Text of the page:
Switzerland is a Developing Country regarding OSS adoption
Sunday May 17th 2009, 13:45h
Filed under: ETH Zürich, FLOSS, Politics, Research

Today I studied a little bit Red Hat’s and Georgia Tech’s Open Source Software Potential Index. The nice map illustrates the international adoption of open source software (OSS) in the three different areas: government, industry, and community. As their scientific paper describes data was drawn from an enormously broad range of sources.

OSPI Ranking

So I took the country rankings and ordered them by government adoption (which is interesting to me at the moment). As can be seen in the table (PDF, ODS, XLS), Switzerland falls back extremely far. While being 22nd in the overall ranking (which already is very bad considering being 7th in the ICT environment), the government’s OSS adoption is on rank 34. As can be seen in the data, there is only one lower rank, 45. Thus we’re basically second last in worldwide OSS adoption, a real developing country - one more reason to help our public administrators a little bit in their efforts procuring software in a way that enables OSS solutions as well…

Research Marketing of my PhD Paper at ETH Life
Thursday April 16th 2009, 23:15h
Filed under: ETH Zürich, FLOSS, Research

Thanks to ETH Life I can now send my mom a link which describes the content of one my dissertation papers! Maybe now that she understands what I was doing the last three years she’ll forgive me that I didn’t study meteorology but some nerdy geeks ;)

Why volunteers are programming for Nokia free of charge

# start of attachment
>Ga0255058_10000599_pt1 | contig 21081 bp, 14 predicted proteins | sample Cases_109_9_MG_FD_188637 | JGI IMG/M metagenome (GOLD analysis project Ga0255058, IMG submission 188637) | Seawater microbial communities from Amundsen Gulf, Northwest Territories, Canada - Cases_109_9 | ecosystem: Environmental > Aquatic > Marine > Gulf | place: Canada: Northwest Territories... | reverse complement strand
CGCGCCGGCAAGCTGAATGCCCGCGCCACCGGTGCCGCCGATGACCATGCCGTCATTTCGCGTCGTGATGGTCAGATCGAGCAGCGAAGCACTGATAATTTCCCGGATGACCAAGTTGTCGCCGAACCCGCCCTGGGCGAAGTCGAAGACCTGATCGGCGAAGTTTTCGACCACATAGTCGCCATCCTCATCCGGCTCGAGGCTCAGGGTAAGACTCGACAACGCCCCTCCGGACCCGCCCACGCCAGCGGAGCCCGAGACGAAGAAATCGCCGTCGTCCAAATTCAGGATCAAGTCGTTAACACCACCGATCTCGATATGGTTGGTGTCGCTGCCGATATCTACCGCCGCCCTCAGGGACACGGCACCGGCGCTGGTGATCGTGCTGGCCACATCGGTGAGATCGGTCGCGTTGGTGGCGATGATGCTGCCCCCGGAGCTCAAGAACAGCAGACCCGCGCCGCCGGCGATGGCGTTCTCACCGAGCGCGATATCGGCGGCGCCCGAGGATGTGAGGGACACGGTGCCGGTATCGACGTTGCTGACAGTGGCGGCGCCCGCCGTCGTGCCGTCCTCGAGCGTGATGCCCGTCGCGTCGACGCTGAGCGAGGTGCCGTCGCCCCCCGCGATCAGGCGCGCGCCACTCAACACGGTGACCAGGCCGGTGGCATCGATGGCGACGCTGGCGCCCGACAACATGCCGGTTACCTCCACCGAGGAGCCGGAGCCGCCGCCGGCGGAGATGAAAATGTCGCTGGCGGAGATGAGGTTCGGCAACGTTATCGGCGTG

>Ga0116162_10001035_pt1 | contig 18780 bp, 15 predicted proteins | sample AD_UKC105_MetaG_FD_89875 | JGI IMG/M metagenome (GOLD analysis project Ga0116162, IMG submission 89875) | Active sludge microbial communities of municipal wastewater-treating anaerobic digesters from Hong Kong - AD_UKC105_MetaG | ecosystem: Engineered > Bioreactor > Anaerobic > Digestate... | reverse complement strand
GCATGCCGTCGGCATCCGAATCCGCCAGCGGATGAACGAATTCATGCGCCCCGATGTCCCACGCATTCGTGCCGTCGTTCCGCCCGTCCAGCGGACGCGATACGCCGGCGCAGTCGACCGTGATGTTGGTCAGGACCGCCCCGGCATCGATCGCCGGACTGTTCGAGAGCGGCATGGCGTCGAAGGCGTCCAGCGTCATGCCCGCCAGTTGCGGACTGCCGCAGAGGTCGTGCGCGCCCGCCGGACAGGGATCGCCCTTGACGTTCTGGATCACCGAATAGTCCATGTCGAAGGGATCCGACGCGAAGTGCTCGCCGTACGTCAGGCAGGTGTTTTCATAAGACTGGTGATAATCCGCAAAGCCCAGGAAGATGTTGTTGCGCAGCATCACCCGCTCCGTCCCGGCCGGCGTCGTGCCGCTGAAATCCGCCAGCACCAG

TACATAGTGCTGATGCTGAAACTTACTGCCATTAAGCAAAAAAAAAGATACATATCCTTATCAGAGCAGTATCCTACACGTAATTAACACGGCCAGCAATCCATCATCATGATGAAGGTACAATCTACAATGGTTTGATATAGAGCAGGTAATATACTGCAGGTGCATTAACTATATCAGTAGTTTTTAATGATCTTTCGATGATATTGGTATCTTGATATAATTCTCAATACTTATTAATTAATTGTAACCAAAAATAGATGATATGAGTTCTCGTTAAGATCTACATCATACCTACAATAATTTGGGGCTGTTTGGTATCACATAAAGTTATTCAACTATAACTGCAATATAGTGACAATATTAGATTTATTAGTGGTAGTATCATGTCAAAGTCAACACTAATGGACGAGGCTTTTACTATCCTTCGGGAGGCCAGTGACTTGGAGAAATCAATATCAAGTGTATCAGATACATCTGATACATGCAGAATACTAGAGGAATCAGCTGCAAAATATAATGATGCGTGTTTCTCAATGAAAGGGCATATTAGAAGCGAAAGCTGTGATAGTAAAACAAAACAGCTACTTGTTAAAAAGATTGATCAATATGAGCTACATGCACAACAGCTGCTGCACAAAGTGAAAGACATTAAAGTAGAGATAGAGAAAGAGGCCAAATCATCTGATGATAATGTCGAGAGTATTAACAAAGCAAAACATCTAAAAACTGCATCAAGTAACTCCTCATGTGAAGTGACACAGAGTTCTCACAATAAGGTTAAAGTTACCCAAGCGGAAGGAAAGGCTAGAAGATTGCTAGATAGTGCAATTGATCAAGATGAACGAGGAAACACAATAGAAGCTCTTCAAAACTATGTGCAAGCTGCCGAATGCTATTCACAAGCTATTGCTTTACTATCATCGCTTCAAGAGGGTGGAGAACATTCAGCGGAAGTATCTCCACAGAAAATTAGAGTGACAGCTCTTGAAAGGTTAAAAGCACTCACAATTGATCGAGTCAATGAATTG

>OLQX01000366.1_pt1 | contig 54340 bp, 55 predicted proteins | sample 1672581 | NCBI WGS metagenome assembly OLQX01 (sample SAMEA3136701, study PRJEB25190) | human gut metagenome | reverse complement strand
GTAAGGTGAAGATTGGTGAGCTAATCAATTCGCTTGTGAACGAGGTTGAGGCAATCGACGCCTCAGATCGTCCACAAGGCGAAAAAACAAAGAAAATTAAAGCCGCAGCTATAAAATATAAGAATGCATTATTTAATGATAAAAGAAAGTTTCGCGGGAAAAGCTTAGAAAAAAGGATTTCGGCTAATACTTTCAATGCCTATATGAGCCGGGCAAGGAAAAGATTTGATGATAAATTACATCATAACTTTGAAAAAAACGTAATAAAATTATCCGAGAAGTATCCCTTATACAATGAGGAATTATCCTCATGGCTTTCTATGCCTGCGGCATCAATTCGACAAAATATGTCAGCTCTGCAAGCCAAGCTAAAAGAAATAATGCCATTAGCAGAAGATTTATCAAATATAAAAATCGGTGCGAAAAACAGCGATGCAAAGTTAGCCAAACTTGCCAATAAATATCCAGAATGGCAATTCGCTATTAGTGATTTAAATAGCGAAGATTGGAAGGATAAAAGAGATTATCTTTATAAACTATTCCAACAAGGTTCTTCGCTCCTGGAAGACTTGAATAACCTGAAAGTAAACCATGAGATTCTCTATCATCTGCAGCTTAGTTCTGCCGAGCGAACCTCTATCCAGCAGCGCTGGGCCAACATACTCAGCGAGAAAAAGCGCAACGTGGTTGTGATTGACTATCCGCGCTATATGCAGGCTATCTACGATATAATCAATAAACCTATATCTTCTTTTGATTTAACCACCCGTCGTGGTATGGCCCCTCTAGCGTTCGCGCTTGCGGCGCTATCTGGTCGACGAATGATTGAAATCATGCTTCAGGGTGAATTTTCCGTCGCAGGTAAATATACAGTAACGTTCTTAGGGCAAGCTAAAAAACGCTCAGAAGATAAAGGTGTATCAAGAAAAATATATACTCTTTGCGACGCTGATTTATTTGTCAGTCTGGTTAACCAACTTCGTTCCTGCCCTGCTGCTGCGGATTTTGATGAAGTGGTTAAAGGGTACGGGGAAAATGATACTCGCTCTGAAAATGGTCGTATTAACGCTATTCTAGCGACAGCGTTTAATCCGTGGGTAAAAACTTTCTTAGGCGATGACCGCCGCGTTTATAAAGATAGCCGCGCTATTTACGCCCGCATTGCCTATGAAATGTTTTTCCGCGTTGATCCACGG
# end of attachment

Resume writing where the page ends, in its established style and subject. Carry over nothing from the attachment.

Nokia has had volunteer developers carry out parts of the programming for one of its new devices. The developers worked free of charge, and in return Nokia had to offer up some of its trade secrets. A study carried out by ETH Zurich examines whether this is a win-win situation for both parties and looks at the motivation on both sides.

Warum Freiwillige gratis für Nokia programmieren
Für ein neues Gerät liess Nokia Programmteile von freiwilligen Entwicklern entwerfen. Diese arbeiteten gratis, dafür musste Nokia Einblick in Betriebsgeheimnisse gewähren. Eine ETH-Studie untersucht, ob das eine Win-win-Situation für beide ist und welche Motivation für beide Parteien dahinter steckt.

Our Nokia article was at the ETH Life front page during an entire day:

Our Nokia article was at the ETH Life front page during an entire day!

Download Google Books as PDF
Friday February 06th 2009, 14:12h
Filed under: ETH Zürich, Education, FLOSS, Research

Have you ever found an interesting book on Google Books and missed the “Download as PDF” button?? Google Book Downloader is a new little open source program which does exactly this (only for educational purposes of course ;) So now I finally can read the book chapter of Tim O’Reilly “The Open Source Paradigm Shift” also offline as PDF (sidenote: I don’t think that Tim O’Reilly thought how far the paradigm shift would go and that today - thanks to open source software - one can download this book for free whereby challenging his business model at the core…).

Google Books Downloader runs almost on my Ubuntu

Drawbacks: Google Book Downloader needs Windows, you have to install some ugly .NET framework in order to run it and on my Windows VirtualBox installation on Ubuntu it always crashes before being able to download the pages. Therefore, a Linux version of the application or debugging of this issue would be much appreciated.

Maemo Paper Presented in 1min
Tuesday February 03rd 2009, 20:12h
Filed under: ETH Zürich, FLOSS, Linux, Research

Usually I’m not really camera-shy, but in the case of our SMI video abstracts Stefan had to push me almost three years until I finally did my first recording this afternoon. So here it is, the short 1min teaser for our new paper “Extending Private-Collective Innovation: A case study” soon to be published in R&D Management!

Authors: Matthias Stuermer, Sebastian Spaeth, and Georg von Krogh (all ETH Zurich)